DS: But if they are not routinely falling asleep, because it’s hard because we don’t know the age, right? 

AR: Mm hmm. 

DS: But I’m guessing, you know, three times a week. 

AR: That sounds serious. 

AS: Yeah, it sounds like a lot. 

AR: Are they in FIFA? It’s like professional. 

AS: Yeah, it’s got to be older. 

DS: Yeah. 

AS: Eight to twelve is in my head, eight to twelve range.

DS: Yeah, I mean, I think about like my child, who’s eight. She goes to bed around 8: 45, sleeps until 7, a good amount of sleep, she’s doing great. And if they, you know, 9: 30 once in a while, okay, that’s fine. But if they’re not falling asleep for a long time, then that is something that needs to be addressed. Like a half hour, 40 minutes later, two, three times a week, and like you said, you don’t notice anything during the day, fine. But I love the idea of the switching the dinner to earlier. 

AS: Yeah. 

DS: But the things you do need to consider as kids get older, and this is what I struggle with is, and I- with patients and my own children- is that they start having more homework. They start doing more activities and this is when, I mean, this is my soapbox, right? It’s the school start times. 

AR: I was gonna say you’re putting me right back on the soapbox. 

AS: Right. 

DS: The school start times are so early, these kids are having more homework. They’re overscheduled. And I think there is a point where sometimes we do have to say no, and we have to set some limits because of their sleep health, their health in general.

So sometimes we do have to set those limits or at least work with our schools on having the school start times a little different and homework. And that’s a whole other discussion. 

AR: I was gonna say, is this where we plug start school later?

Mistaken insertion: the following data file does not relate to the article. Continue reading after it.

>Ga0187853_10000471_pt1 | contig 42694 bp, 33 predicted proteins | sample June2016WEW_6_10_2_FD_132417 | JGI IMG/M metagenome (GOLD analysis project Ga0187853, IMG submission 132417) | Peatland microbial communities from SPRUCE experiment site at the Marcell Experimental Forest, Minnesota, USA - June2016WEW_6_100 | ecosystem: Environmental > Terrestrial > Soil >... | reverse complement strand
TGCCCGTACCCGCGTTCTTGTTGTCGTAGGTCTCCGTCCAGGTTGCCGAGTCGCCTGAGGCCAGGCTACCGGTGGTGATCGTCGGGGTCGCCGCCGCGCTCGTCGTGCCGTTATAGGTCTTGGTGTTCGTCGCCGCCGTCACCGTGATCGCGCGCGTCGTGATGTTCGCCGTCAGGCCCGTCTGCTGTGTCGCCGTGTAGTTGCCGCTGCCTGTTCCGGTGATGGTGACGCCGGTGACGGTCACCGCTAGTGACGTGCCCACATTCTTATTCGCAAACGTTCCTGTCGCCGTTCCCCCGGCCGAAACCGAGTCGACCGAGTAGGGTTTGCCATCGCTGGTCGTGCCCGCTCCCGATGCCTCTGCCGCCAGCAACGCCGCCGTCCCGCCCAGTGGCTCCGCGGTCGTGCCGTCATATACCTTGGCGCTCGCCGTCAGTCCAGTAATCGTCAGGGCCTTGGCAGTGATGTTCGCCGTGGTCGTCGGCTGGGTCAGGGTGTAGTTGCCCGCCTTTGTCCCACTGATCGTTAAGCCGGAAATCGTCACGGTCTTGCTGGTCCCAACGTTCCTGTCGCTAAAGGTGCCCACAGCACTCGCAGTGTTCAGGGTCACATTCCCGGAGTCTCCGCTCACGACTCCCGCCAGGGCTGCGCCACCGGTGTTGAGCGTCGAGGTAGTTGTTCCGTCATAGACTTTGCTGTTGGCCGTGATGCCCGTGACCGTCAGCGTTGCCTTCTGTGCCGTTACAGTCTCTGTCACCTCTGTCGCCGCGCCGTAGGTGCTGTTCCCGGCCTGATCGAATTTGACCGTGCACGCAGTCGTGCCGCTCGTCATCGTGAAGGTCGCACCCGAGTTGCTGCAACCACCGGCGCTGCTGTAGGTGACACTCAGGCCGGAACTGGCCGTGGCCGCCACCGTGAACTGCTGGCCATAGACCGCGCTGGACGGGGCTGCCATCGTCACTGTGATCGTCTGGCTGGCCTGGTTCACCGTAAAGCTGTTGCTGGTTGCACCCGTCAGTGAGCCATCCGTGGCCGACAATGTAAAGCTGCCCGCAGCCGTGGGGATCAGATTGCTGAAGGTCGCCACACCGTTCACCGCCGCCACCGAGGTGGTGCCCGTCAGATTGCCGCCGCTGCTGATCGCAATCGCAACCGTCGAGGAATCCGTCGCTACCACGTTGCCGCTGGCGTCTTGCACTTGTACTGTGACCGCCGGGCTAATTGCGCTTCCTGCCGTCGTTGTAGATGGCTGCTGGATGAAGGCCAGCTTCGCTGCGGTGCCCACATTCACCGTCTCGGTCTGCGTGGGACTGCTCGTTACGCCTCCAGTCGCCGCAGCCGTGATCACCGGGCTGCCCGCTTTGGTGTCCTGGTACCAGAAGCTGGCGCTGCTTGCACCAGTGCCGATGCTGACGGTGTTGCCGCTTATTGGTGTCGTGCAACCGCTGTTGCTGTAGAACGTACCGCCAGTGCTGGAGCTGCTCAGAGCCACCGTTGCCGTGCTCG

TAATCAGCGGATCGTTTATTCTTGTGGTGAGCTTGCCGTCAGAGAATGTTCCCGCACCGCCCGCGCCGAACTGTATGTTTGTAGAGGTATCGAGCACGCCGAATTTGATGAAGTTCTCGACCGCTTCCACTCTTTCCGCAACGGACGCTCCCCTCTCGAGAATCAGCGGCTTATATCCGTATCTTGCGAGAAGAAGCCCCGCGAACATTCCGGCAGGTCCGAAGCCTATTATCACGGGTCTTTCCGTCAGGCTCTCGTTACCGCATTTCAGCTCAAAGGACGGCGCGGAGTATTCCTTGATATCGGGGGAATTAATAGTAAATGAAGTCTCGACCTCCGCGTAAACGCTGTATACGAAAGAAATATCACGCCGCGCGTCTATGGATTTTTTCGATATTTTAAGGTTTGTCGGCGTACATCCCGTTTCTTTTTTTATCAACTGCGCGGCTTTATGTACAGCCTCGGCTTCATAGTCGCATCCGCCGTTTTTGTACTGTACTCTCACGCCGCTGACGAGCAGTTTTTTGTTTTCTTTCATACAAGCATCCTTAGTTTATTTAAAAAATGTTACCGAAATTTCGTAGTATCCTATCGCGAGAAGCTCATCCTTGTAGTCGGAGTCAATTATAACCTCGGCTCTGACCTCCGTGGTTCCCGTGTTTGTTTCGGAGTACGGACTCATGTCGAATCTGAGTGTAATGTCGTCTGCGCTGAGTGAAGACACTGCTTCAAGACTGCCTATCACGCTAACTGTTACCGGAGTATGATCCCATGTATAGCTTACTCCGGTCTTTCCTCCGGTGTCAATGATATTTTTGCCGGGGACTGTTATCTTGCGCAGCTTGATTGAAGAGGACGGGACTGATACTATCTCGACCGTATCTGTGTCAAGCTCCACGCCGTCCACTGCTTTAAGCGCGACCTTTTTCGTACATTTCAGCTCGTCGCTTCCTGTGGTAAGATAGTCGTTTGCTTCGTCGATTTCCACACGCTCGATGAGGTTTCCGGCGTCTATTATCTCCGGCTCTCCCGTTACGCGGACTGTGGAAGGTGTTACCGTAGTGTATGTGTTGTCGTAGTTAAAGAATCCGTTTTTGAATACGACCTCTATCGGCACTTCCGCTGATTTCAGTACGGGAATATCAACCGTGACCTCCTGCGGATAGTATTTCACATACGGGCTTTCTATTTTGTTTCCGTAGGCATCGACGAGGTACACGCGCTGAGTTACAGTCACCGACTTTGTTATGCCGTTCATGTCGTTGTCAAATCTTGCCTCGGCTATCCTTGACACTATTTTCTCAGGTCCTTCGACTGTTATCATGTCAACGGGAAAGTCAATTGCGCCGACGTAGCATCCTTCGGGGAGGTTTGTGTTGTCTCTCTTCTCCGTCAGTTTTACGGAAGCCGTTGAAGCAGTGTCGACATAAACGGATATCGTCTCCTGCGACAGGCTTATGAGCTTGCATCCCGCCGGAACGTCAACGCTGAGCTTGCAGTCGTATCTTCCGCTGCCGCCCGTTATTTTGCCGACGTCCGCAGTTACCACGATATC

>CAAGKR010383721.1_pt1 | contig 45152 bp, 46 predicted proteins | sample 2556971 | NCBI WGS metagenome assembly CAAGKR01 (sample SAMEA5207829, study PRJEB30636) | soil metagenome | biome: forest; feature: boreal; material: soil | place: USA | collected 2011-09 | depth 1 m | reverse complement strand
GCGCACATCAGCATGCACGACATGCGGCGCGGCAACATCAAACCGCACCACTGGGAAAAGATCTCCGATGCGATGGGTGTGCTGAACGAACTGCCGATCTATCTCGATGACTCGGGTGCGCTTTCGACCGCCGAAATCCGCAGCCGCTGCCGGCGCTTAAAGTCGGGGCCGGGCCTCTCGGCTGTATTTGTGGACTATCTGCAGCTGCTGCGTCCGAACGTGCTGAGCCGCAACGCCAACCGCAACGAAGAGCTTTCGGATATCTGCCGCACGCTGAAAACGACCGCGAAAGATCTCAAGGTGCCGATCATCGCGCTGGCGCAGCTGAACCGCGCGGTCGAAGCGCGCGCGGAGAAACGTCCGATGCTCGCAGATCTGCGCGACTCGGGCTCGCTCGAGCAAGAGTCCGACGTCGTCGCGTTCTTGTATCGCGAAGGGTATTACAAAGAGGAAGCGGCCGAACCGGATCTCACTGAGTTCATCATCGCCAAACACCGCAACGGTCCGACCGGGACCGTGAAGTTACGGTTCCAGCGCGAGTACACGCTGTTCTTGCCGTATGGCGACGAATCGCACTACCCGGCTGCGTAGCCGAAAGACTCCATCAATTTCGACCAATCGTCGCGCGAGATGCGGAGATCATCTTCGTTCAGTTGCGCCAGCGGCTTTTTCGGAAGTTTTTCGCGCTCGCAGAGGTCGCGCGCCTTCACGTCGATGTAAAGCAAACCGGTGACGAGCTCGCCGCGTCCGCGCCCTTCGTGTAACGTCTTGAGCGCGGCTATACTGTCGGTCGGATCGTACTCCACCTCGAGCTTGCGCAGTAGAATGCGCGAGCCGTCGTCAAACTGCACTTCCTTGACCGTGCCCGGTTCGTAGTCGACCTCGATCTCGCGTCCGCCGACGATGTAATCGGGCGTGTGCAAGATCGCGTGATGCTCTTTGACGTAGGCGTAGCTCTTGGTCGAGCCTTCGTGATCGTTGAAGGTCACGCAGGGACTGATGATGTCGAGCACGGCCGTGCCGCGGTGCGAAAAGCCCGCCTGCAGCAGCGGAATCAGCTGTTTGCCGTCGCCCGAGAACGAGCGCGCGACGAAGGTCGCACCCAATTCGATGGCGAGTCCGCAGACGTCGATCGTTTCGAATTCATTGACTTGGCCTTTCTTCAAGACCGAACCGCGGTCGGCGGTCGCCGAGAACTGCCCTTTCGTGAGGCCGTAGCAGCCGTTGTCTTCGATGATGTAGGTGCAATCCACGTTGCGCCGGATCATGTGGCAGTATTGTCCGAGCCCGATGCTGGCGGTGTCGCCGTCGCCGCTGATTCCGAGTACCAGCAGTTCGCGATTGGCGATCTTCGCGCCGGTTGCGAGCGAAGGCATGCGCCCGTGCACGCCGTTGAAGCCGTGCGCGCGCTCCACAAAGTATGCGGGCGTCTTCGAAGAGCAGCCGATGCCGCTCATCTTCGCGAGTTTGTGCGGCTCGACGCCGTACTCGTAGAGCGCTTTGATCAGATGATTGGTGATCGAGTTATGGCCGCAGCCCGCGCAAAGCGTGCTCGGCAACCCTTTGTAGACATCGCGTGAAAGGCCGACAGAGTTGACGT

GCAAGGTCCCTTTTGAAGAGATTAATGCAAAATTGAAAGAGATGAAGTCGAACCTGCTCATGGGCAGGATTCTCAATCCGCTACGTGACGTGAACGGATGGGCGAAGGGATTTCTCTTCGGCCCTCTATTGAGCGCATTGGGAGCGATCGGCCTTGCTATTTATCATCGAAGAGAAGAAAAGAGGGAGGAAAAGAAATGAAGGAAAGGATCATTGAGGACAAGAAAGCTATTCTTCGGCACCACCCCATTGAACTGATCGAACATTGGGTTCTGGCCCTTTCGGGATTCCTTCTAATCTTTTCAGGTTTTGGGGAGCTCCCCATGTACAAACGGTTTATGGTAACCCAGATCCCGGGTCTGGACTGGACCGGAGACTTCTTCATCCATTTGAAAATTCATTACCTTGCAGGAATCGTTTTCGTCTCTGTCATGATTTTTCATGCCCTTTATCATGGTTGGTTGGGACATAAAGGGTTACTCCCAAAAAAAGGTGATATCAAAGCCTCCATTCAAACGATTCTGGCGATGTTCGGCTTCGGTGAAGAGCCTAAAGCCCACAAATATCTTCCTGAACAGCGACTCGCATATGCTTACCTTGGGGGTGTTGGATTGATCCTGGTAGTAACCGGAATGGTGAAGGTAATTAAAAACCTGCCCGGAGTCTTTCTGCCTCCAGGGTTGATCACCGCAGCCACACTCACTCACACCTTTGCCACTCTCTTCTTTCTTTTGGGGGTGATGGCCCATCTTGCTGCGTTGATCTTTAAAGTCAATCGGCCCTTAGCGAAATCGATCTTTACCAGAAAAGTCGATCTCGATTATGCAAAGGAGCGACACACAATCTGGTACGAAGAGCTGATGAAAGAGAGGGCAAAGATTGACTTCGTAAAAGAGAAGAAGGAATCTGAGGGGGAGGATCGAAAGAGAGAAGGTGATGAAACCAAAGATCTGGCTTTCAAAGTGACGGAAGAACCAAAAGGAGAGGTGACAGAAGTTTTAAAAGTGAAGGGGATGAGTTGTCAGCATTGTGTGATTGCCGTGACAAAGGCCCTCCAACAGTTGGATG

AS: That’s a separate, a whole separate thing. 

DS: Right? And I talk a lot about that in my episode with Lisa Lewis that was from earlier on the podcast. So highly recommend that if you’re interested in that. 

AS: Right. 

DS: Ladies, we’d like to end each episode with a segment called Something to Sleep On. One last point you’d like to share with anyone looking to change their sleep habits. So when it comes to everything that we just discussed today with all these viewer and listener questions, do you have a final thought for our listeners, something to sleep on, Allison? 

AS: Don’t be afraid to ask for help. If you feel like something’s off, it is always worth it to consult with someone. And I often say to people, you’re not committing to a lifetime of sleep work with me, right? We could meet a handful of times and you could feel like you are ready to launch and that is my goal.

It’s a really great thing that you’re able to ask for help and you’re able to kind of have that reflection of something’s off here and you just need an outside set of eyes. We are your gals for that, you know, so ask for help. Don’t worry about the shame. 

AR: I think mine is almost a little counter to yours a little bit too, is this idea of, like, don’t panic. If something is changing and different, what I feel really fortunate about is that, Allison, while you were giving a response previously about how kids aren’t meant to sleep the same way every single night because they’re not robots in the same way that we don’t sleep the same way every night, I actually was recalling one of my children. I think my first one, being a newborn, and Allison telling me that. Me panicking about her sleep and what was going on and being like, something’s wrong. And her saying, your kid’s not a robot. She’s not a robot. You don’t sleep the same every night. They’re just little humans like we are, they’re meant to have differences.

Take a pause, gather some data. Look at some patterns and give it a beat before you really kind of panic and assume that something must be off and awry. 

DS: Ladies, thank you so much again for joining us. This was really wonderful. So exciting. Thank you. 

AS: Thank you. So great. 

AR: Thanks for having us. Bye. 

DS: Thanks for listening to Sleep Talking with Dr. Shelby, a Sleepopolis original podcast. Remember, if you’re tired of hitting the snooze button, make sure to hit that subscribe button right now in YouTube, Apple podcasts, Spotify, or wherever you’re listening. And for even more sleep tips, visit sleepopolis.com and my Instagram page @sleepdocshelby.

Today’s episode was produced and edited by Freddie Beckley. Our Senior Director of Content is Alanna Nuñez. Our Head of Content is Molly Stout. And I’m Dr. Shelby Harris. Until next time, sleep well.